If you would like more information about protecting your smile, please contact us or schedule a consultation. To learn more, read the Dear Doctor magazine articles “Teeth Grinding” and “When Children Grind Their Teeth.”


Don’t panic! If your child is dealing with a dental emergency, we’ve got you covered.

There is never a good time for a dental emergency to arise and yet these problems always seem to rear their ugly heads during the most inconvenient of times. If your child comes to you in the middle of the night complaining of a toothache or if they broke a tooth while playing outside, our Clackamas, OR, pediatric dentists Dr. Eric Jacobsen, Dr. Jacob Hutchings and Dr. David Doyle can provide your little one with the immediate dentistry they need to restore their smiles.

The most common types of dental emergencies include:

  • Severely broken tooth
  • Dislodged or knocked-out tooth
  • Gums that won’t stop bleeding
  • Jaw injury
  • Toothache
  • An abscess
  • Broken braces
  • Broken filling, crown, or bridge

Urgent dental matters such as the ones above need to be treated right away. Don’t ignore these problems, as waiting will just make the situation worse. Our pediatric dentists here in Clackamas, OR, can get you in as soon as possible for treatment. Just give us a call and let us know what issues your child is dealing with.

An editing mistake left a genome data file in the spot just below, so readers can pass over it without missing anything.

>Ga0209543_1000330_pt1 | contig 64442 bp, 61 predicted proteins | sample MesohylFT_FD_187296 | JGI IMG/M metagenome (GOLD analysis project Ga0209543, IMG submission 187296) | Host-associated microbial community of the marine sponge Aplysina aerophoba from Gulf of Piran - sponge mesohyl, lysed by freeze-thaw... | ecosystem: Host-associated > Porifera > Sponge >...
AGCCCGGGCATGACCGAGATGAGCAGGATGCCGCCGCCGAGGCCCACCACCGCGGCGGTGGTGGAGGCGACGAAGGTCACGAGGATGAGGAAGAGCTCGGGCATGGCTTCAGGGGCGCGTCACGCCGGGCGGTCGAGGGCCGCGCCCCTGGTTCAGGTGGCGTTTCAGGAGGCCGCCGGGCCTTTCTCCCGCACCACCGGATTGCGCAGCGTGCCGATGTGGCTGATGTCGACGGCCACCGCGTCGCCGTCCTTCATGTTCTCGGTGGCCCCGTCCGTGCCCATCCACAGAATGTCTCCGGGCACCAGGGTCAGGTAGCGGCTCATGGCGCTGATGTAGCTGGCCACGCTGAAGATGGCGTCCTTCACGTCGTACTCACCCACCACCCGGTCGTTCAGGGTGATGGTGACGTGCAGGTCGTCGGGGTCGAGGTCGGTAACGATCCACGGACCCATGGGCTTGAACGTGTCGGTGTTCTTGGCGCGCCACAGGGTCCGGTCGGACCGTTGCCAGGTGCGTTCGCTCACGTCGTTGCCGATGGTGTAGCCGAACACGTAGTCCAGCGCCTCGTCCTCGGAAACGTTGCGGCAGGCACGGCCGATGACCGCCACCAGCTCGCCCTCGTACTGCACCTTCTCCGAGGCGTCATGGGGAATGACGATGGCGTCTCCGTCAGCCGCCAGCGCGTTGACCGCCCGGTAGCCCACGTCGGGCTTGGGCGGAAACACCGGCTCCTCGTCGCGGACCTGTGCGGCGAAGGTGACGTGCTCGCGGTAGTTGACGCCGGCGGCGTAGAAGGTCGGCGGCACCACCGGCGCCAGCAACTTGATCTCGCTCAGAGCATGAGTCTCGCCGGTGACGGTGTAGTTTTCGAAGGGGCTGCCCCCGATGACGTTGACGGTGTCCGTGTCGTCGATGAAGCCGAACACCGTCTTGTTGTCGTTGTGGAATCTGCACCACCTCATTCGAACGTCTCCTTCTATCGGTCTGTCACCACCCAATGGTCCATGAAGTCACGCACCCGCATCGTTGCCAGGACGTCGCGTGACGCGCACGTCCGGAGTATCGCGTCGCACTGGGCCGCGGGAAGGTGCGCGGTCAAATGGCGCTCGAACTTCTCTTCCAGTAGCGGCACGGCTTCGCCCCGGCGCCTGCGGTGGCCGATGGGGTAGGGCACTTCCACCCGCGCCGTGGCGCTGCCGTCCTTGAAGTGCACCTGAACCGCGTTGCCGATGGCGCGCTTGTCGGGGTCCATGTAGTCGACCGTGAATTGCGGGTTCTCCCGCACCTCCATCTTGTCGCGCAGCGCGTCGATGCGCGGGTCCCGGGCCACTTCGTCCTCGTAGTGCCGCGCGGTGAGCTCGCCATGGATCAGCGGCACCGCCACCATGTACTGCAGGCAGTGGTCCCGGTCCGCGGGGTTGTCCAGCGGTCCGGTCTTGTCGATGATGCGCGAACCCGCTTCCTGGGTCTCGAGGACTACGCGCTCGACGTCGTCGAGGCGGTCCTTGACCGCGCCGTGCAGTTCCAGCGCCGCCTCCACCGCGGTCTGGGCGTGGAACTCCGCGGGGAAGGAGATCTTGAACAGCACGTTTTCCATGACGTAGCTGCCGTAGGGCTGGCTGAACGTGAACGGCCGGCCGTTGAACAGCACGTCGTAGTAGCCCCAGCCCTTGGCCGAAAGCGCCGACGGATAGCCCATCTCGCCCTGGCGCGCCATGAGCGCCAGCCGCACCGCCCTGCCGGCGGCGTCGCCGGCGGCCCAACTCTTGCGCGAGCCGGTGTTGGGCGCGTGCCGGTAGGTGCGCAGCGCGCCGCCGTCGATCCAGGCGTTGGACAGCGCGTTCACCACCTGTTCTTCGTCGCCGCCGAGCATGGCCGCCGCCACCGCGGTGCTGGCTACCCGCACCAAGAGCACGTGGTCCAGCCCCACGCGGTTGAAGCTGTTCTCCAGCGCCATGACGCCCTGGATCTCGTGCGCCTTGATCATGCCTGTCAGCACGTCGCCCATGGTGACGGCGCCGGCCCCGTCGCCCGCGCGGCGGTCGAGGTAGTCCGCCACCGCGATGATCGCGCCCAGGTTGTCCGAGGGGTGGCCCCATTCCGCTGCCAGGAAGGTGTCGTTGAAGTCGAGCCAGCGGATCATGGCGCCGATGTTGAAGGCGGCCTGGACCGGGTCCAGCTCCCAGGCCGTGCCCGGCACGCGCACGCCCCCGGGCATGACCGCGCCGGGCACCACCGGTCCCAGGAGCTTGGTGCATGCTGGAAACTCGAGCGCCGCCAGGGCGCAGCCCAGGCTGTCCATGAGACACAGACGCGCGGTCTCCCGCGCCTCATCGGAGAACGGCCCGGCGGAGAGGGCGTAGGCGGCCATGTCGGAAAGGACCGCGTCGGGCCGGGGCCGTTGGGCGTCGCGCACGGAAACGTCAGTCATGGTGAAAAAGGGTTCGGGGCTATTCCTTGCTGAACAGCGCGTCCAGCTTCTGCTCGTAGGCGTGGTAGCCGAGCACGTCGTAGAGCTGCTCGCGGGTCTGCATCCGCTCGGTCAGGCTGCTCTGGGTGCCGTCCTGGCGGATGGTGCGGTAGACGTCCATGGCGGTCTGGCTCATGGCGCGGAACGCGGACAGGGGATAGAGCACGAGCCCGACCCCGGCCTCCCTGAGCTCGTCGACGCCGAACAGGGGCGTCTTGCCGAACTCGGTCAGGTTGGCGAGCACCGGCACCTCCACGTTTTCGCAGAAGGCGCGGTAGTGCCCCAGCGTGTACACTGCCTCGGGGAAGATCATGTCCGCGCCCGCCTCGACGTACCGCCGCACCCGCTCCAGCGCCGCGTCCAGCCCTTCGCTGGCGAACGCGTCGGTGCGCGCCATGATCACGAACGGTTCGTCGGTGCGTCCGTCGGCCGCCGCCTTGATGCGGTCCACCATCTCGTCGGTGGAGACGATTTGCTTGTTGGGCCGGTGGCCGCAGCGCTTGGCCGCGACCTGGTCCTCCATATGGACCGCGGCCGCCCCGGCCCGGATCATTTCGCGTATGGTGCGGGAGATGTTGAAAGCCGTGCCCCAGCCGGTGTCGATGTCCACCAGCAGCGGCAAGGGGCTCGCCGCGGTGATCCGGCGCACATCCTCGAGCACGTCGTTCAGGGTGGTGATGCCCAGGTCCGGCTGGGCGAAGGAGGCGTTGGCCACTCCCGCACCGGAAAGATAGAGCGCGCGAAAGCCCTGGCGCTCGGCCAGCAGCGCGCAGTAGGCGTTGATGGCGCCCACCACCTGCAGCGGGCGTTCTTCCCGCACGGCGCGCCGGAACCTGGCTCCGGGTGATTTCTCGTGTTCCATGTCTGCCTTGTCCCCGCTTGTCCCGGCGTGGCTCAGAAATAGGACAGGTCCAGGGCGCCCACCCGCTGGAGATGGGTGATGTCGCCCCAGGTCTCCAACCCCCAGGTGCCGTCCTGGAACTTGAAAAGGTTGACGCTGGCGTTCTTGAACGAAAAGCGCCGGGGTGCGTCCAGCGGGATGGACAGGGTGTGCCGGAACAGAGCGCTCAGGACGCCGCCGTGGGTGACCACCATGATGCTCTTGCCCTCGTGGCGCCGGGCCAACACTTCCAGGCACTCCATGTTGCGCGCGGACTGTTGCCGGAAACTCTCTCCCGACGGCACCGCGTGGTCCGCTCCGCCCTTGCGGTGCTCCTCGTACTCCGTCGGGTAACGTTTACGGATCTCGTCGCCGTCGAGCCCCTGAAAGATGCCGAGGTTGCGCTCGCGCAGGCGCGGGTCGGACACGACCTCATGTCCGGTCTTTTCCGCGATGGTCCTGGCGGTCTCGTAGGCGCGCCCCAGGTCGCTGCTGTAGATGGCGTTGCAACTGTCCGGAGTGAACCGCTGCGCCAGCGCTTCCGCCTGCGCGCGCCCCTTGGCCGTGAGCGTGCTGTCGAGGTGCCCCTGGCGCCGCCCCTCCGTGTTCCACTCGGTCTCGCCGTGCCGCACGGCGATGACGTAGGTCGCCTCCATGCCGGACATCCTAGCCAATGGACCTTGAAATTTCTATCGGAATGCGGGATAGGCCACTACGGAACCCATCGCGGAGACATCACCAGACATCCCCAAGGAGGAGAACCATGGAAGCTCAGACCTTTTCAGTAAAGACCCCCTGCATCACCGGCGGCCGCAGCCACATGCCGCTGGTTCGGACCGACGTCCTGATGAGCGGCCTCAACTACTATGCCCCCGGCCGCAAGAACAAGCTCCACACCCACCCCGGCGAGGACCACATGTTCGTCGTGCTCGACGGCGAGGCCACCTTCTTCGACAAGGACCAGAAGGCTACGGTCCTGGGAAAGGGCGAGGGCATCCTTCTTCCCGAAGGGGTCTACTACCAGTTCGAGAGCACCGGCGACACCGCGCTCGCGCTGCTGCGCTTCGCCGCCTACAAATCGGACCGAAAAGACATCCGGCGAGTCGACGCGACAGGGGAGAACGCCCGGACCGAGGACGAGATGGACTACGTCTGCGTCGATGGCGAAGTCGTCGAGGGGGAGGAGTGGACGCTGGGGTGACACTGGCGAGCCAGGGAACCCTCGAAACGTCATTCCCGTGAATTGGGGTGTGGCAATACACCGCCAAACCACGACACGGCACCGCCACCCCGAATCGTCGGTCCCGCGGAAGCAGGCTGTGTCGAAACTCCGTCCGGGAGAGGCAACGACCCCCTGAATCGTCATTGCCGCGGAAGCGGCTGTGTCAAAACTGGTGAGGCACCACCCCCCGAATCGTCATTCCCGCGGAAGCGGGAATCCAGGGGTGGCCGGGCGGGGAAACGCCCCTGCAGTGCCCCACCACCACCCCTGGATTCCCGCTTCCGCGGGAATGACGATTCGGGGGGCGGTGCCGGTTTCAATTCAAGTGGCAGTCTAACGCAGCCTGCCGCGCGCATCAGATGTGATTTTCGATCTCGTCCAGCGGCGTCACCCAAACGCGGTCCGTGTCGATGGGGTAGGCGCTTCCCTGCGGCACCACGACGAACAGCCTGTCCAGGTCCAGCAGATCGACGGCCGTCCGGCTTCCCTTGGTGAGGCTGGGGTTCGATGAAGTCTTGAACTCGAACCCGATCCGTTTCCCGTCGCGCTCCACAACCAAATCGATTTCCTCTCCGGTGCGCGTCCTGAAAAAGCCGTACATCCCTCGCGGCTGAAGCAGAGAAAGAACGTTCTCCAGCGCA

There are other problems and injuries that can occur that may require seeing a dentist but aren’t considered a true emergency. These include:

  • Mild tooth sensitivity
  • Small chip or crack in a tooth (unless it’s causing pain)
  • Broken retainer
  • Food stuck between teeth

If your child is dealing with any of these issues you should still give us a call and let us know what’s going on. Based on the symptoms and severity of the issue we will determine how to best proceed.

Of course, there are certain things you can do for your child to help them feel more comfortable before seeing the dentist. This may include:

  • Having them rinse their mouth out with warm saltwater, which can provide temporarily relief from pain and swelling
  • If you suspect that something has gotten stuck between your child’s teeth and it’s causing them pain, trying flossing the area first to dislodge the trapped food
  • Applying a cold compress to the face reduce pain and swelling
  • Taking an over-the-counter pain reliever
  • Placing a knocked-out tooth in a glass of milk and bringing it immediately to our office

Sunnyside Dentistry for Children in Clackamas, OR, provides a team of friendly, caring, and knowledgeable pediatric dentists who are ready to provide your child or teen with the care they need. Of course, right now our offices are temporarily closed for all routine and non-emergency-related dental appointments due to COVID-19; however, if your child is dealing with a dental emergency please call us right away at (503) 855-5100.